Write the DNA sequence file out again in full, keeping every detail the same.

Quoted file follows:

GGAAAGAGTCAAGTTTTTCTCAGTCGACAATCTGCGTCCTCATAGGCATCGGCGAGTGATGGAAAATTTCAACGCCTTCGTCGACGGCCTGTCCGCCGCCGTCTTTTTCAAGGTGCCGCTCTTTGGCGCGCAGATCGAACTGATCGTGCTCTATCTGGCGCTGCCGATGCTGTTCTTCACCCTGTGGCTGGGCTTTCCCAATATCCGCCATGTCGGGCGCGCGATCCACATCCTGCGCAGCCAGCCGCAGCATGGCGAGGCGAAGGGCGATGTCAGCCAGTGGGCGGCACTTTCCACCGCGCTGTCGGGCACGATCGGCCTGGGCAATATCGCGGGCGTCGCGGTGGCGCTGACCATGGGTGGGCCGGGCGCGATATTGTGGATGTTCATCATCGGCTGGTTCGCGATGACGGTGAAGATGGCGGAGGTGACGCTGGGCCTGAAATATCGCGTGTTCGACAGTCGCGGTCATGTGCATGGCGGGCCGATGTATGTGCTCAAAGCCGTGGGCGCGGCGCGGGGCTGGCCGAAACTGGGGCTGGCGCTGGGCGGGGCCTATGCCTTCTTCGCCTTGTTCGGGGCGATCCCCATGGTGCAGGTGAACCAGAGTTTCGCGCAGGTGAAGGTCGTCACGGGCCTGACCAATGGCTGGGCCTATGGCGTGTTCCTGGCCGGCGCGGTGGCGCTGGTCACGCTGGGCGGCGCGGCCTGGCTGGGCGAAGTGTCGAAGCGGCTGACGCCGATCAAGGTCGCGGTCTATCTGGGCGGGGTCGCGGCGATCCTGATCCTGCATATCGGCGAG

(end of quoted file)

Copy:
GGAAAGAGTCAAGTTTTTCTCAGTCGACAATCTGCGTCCTCATAGGCATCGGCGAGTGATGGAAAATTTCAACGCCTTCGTCGACGGCCTGTCCGCCGCCGTCTTTTTCAAGGTGCCGCTCTTTGGCGCGCAGATCGAACTGATCGTGCTCTATCTGGCGCTGCCGATGCTGTTCTTCACCCTGTGGCTGGGCTTTCCCAATATCCGCCATGTCGGGCGCGCGATCCACATCCTGCGCAGCCAGCCGCAGCATGGCGAGGCGAAGGGCGATGTCAGCCAGTGGGCGGCACTTTCCACCGCGCTGTCGGGCACGATCGGCCTGGGCAATATCGCGGGCGTCGCGGTGGCGCTGACCATGGGTGGGCCGGGCGCGATATTGTGGATGTTCATCATCGGCTGGTTCGCGATGACGGTGAAGATGGCGGAGGTGACGCTGGGCCTGAAATATCGCGTGTTCGACAGTCGCGGTCATGTGCATGGCGGGCCGATGTATGTGCTCAAAGCCGTGGGCGCGGCGCGGGGCTGGCCGAAACTGGGGCTGGCGCTGGGCGGGGCCTATGCCTTCTTCGCCTTGTTCGGGGCGATCCCCATGGTGCAGGTGAACCAGAGTTTCGCGCAGGTGAAGGTCGTCACGGGCCTGACCAATGGCTGGGCCTATGGCGTGTTCCTGGCCGGCGCGGTGGCGCTGGTCACGCTGGGCGGCGCGGCCTGGCTGGGCGAAGTGTCGAAGCGGCTGACGCCGATCAAGGTCGCGGTCTATCTGGGCGGGGTCGCGGCGATCCTGATCCTGCATATCGGCGAG